But, we first needed some food! We decided to head back down to St. Gilgen and grab a bite in one of those lovely lakeside restaurants.

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The Wolfgangsee Schiffahrt takes you on a beautiful ride across the lake, meandering through crystal clear blue waters. Apart from St. Gilgen and St. Wolfgang, there are a few other little villages by the Wolfgangsee you can visit if you’d like.

Having happily stuffed ourselves with some delicious food and ales at the Fischer Wirt restaurant, we decided to wander around little St. Gilgen.

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Hidden alleyways are the best place to start
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Just love how trees look in early spring – still blossoming with the littlest of green leaves

St. Gilgen is a small village with lovely little houses dotting the lakefront. It is also sometimes referred to as Abersee. But is popularly known as ‘Mozart village’. Although Mozart never visited the place, a few of his family members lived here and there’s a Mozarthaus to commemorate the great composer and his family.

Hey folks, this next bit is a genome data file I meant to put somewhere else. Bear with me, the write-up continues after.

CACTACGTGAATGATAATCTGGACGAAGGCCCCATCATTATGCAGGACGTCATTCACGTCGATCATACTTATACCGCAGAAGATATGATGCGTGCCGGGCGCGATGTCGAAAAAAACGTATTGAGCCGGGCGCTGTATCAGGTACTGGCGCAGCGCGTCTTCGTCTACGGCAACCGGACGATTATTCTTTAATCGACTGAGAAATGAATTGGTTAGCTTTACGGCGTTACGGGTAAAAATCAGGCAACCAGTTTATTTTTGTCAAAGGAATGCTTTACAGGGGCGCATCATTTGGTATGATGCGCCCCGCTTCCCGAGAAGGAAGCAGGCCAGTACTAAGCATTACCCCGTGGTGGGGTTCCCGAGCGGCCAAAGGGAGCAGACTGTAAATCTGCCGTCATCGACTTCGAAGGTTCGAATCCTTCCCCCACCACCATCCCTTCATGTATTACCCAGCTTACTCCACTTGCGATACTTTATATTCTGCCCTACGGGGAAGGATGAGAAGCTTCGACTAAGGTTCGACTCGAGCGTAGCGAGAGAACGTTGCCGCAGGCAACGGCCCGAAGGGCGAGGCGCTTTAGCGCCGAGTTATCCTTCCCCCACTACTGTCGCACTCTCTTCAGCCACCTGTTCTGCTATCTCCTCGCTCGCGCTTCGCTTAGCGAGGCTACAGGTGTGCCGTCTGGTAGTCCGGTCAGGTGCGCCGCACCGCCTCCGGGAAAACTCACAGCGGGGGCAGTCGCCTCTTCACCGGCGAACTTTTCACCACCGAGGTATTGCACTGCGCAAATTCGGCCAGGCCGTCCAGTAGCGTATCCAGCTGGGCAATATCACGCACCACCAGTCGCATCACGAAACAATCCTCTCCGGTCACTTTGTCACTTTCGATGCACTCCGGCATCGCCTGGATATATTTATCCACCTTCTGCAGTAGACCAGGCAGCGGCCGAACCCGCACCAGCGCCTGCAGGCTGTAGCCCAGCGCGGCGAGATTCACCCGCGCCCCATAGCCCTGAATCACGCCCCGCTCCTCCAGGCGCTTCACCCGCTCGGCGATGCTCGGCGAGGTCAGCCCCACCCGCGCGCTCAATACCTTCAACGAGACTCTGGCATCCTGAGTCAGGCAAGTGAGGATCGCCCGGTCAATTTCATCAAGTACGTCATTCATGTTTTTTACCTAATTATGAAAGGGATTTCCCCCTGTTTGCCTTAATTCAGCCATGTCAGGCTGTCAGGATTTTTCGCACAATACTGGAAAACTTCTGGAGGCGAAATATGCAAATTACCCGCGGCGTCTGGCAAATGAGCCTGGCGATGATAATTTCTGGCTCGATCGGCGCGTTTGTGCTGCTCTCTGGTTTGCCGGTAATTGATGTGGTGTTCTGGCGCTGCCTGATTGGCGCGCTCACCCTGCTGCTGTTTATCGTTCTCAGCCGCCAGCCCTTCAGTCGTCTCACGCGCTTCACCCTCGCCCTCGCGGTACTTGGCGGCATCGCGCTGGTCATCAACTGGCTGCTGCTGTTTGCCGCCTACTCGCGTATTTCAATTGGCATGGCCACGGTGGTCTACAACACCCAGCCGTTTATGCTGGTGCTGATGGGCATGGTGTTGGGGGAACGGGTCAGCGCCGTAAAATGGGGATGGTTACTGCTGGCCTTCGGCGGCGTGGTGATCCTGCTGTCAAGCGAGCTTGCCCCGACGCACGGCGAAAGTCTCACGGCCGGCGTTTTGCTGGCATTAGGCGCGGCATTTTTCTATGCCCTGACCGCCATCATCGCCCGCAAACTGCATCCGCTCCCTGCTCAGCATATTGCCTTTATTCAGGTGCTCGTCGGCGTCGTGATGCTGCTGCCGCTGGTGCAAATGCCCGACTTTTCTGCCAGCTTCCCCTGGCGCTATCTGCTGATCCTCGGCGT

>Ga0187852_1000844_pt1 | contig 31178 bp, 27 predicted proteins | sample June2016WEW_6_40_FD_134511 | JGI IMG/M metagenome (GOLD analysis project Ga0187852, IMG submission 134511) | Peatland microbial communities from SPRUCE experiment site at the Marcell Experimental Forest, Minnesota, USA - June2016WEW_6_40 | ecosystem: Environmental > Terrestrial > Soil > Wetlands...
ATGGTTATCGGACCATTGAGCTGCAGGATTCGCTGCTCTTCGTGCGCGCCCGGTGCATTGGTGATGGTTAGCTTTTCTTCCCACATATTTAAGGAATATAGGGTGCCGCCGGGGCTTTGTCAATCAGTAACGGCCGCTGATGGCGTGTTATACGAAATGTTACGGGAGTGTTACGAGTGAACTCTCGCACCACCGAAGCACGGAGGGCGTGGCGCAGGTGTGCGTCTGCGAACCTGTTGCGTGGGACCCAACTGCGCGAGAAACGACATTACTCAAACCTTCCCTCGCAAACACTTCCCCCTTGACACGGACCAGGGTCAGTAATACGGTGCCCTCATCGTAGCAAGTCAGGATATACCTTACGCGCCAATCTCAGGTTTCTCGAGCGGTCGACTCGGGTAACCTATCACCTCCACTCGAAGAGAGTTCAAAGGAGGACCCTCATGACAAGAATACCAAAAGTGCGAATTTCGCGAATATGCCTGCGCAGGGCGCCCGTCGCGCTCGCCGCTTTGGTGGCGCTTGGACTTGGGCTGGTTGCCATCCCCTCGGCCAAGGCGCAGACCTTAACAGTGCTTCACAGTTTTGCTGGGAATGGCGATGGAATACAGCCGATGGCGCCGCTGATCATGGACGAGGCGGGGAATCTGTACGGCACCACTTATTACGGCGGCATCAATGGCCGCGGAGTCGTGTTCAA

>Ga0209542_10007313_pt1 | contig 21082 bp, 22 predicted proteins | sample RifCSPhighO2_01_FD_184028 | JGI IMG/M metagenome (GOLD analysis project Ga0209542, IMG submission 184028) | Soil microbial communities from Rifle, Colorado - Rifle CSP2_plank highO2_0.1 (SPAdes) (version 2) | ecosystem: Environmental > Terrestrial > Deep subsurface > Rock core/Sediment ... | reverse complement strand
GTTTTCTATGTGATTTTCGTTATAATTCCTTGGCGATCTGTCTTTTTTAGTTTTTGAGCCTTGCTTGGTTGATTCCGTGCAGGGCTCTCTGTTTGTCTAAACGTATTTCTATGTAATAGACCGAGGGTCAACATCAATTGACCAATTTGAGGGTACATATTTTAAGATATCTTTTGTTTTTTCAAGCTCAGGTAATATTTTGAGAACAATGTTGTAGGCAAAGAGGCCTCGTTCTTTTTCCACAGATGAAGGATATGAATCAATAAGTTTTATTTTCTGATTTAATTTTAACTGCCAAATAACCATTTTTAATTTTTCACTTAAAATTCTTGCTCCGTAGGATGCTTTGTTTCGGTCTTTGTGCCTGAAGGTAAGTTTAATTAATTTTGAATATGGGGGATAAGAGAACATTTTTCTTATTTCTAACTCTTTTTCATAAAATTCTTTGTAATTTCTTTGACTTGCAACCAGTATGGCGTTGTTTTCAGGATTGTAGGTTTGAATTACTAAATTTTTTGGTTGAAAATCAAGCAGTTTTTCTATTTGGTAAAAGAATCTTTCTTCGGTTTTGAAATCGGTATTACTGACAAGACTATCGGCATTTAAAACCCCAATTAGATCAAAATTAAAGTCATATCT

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Not too far away from the Mozarthaus is a lovely statue of Mozart himself in front of the Rathaus (town hall).

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St. Gilgen Mozartplatz

It’s not just music but wonderful art as well that adorns this quaint little village.

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A fountain dedicated to Mozart’s mother who was born here

Our last stop was the parish church of Saint Aegidius, aka Saint Giles, after whom the village gets its name.

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It is a small church done up in baroque style. While the interior of the church was splendid, the little cemetery at the back of the church was heart-warmingly beautiful. It was so endearing to see the little notes on the tombstones, the fresh bouquets of flowers, the candles and the photographs on the graves.

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It got us thinking about our own loved ones we lost in this sometimes difficult journey that is life. Our spirits weren’t dampened though. If anything, this town filled us with an overwhelming sense of love and appreciation for the beauty that surrounds us.

We simply fell in love with St. Gilgen. It is just a tiny place in the vast land of Austria but it is one of the prettiest places in this remarkable country. We made a silent promise to come back to this enchanting little village.